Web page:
Cucumber: The first Epi Adventure

Summer of 2013 I finally broke down and bought myself a SPI belt. Working summer camps around many small children had made me suddenly aware that maybe having my epipen in my locker was a bad idea. For a little bit in the Spring I’d left it at the front desk, but after forgetting it overnight a few times… Putting it into a belt seemed prudent.

For all my friends out there who have kids with allergies… The reluctance to wear a belt is not just pre-teen rebellion against you. I HATED my belt. In spite of making all the decisions around it, something about it made me feel tethered- a ball & chain constantly reminding me of my allergies, my inability to conquer them, my brokenness.

After a few months though, I got used to it. By the end of the summer we’d perfected a spray bottle technique to keep hoards of children from touching anything before going inside. One bottle had soapy water. One had clean, and we asked kids to line up. I felt like a cowboy, as I learned a little flair with the bottles- spinning them in place before spraying in one fluid motion.

One week though, late in the summer, I had a bit of trouble with my environmental allergies. We had been launching model rockets, and most of my Thursday was spent wading through chest high ragweed to try and find those the exceptional few that really flew. My sister was also away at the cottage, so I was taking care of the garden- which at the time was being overrun by cucumbers. I gave them away to any neighbours I could find, made two or three jars of pickles, and ate the rest.

Unfortunately cucumbers and ragweed are cross-reactive… And I had no idea. Thursday afternoon I ate a cucumber for snack, as was my habit that week… I chalked the weird feeling in my mouth up to my body just being weird, and feeling hot & itchy was probably just a mild reaction to the ragweed I’d been swimming in all day. When my colleagues stopped me and asked if I was reacting… I said “no way! I haven’t eaten traces of any of my allergens.” Besides, who could be allergic to cucumber?!?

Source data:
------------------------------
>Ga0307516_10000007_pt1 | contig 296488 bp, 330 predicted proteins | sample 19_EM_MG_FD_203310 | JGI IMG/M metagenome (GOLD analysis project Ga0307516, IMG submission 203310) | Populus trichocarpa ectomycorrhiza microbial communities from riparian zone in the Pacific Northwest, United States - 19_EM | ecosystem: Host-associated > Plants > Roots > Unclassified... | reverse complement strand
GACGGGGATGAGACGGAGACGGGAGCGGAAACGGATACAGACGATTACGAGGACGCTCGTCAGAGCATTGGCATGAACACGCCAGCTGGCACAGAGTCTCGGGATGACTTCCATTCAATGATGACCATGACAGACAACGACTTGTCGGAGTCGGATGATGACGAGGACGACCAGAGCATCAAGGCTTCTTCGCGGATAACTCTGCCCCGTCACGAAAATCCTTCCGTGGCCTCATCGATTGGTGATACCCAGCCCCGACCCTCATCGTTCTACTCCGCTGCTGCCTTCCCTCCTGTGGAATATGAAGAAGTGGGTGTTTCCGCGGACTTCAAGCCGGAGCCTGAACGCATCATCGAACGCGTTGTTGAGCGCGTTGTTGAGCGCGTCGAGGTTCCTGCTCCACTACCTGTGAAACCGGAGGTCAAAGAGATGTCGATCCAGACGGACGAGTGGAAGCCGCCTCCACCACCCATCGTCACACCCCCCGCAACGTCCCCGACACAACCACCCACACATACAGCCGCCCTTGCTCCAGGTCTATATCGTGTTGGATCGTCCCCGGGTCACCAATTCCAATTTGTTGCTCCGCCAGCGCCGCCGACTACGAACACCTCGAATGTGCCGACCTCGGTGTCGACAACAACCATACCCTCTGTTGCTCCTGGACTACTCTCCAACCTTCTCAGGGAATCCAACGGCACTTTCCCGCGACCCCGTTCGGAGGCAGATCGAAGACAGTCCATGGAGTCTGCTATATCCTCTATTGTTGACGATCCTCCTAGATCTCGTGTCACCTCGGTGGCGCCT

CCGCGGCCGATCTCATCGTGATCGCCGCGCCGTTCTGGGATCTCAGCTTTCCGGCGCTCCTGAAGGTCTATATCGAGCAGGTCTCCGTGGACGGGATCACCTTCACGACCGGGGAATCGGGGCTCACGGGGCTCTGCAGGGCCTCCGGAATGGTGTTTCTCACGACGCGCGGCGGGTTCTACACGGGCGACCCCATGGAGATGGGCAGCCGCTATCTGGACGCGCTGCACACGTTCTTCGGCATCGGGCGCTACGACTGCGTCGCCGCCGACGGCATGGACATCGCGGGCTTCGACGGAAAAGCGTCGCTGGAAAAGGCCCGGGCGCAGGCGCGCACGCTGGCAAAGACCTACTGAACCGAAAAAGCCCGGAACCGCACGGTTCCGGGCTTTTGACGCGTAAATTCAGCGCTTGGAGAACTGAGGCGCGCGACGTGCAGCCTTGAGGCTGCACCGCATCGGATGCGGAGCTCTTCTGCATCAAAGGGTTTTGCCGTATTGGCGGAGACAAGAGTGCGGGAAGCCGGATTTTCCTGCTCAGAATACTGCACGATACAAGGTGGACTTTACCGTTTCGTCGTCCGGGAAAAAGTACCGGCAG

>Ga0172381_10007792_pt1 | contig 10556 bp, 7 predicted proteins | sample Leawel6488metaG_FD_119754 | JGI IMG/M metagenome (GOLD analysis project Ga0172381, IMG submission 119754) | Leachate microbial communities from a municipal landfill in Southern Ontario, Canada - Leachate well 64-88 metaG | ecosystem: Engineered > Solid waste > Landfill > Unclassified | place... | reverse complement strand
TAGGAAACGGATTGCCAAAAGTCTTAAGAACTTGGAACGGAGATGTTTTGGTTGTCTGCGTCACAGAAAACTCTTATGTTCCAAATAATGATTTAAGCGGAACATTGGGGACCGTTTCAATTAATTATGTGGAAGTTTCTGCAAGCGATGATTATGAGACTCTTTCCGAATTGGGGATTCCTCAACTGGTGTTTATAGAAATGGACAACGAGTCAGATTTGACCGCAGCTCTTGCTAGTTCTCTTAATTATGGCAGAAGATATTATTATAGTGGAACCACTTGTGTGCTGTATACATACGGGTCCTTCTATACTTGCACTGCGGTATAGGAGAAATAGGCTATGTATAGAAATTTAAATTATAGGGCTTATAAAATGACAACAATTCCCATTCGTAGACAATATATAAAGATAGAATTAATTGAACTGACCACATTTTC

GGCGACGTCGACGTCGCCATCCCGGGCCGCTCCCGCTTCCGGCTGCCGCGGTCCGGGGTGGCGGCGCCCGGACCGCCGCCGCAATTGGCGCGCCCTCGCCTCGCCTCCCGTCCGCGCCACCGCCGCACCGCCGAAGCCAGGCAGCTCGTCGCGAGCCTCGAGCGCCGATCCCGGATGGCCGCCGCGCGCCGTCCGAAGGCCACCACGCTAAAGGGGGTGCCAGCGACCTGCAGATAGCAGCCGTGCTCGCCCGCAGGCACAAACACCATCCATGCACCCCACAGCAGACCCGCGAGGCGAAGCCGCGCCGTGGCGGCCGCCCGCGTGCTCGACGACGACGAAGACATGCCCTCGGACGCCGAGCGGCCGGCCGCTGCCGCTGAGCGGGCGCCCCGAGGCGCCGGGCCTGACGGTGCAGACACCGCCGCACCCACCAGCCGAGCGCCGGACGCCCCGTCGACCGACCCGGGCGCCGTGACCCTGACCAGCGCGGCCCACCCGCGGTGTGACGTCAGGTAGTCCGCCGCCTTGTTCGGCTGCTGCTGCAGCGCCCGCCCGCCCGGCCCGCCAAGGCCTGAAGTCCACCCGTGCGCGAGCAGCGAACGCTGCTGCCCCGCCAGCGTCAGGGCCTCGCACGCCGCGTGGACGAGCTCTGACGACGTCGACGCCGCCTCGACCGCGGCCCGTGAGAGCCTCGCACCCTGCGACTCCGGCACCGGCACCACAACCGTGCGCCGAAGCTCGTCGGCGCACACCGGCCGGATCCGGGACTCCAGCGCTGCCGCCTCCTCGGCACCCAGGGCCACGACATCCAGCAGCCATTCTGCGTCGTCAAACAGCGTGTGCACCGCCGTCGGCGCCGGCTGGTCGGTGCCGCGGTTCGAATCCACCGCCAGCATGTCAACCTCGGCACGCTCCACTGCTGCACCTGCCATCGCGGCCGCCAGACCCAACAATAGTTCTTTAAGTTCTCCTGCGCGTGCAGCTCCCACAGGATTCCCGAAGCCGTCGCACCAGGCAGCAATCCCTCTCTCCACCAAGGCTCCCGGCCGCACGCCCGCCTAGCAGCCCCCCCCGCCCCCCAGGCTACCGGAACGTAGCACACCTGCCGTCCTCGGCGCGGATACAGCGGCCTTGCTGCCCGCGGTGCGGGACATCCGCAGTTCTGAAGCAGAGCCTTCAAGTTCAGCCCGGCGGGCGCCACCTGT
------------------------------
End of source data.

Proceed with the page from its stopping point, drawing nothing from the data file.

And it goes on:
Fact was, I expected all my allergens to be related to birch, and having collected all the typical ones in my family, I thought I was done. Apparently not.

The next day (Friday) was long. I arrived early to make one last stab at finding the lost rockets, worked the day, and stayed quite late cleaning up. By the time I came home I was too tired to cook, so.. I just decided to veg, munching on a cucumber while I watched Star Wars.

Somewhere in there I noticed my mouth feeling odd. Tingly, even. My hands felt tight- but surely I couldn’t be reacting… Then my asthma started up. I called Telehealth, trying to figure out at what point I should be concerned. Sure, I was wheezing, but I wasn’t having trouble breathing, I said. I mostly answered yes to her list of symptoms, but mitigated them by insisting they weren’t that bad. When she figured out that I was ALSO feeling dizzy, in addition to having already admitted being red, blotchy, itchy, hives, tight hands, tight lips, puffy cheeks, and wheezy… She told me to take my epi and call 911.